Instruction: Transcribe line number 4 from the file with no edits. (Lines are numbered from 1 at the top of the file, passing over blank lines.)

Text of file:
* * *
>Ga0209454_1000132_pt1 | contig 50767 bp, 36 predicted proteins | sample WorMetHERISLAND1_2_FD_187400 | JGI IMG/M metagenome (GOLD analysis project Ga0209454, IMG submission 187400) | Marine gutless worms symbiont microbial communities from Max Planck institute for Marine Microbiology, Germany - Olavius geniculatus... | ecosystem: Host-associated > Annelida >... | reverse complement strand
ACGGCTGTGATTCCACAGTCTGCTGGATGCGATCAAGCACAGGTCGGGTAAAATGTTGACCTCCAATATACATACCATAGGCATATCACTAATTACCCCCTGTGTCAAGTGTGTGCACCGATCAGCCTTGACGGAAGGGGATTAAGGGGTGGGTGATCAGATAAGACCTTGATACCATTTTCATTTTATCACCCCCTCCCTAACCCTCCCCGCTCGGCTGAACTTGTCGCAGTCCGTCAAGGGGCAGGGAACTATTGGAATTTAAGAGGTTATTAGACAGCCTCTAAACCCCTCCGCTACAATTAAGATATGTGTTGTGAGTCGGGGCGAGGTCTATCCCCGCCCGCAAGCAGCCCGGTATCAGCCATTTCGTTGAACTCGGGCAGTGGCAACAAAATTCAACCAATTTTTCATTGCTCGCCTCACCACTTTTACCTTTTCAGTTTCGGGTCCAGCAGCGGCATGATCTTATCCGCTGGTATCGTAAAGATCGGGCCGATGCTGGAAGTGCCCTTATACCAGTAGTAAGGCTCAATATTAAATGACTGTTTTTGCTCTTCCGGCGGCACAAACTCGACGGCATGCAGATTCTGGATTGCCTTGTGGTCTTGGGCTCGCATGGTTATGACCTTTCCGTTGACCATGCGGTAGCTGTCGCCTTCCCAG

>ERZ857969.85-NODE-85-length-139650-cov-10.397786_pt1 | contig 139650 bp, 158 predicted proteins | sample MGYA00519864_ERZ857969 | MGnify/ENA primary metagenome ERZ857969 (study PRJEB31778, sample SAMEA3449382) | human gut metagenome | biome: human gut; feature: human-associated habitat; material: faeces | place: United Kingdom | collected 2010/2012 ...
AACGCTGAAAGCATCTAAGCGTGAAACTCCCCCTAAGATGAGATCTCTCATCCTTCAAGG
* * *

AACGCTGAAAGCATCTAAGCGTGAAACTCCCCCTAAGATGAGATCTCTCATCCTTCAAGG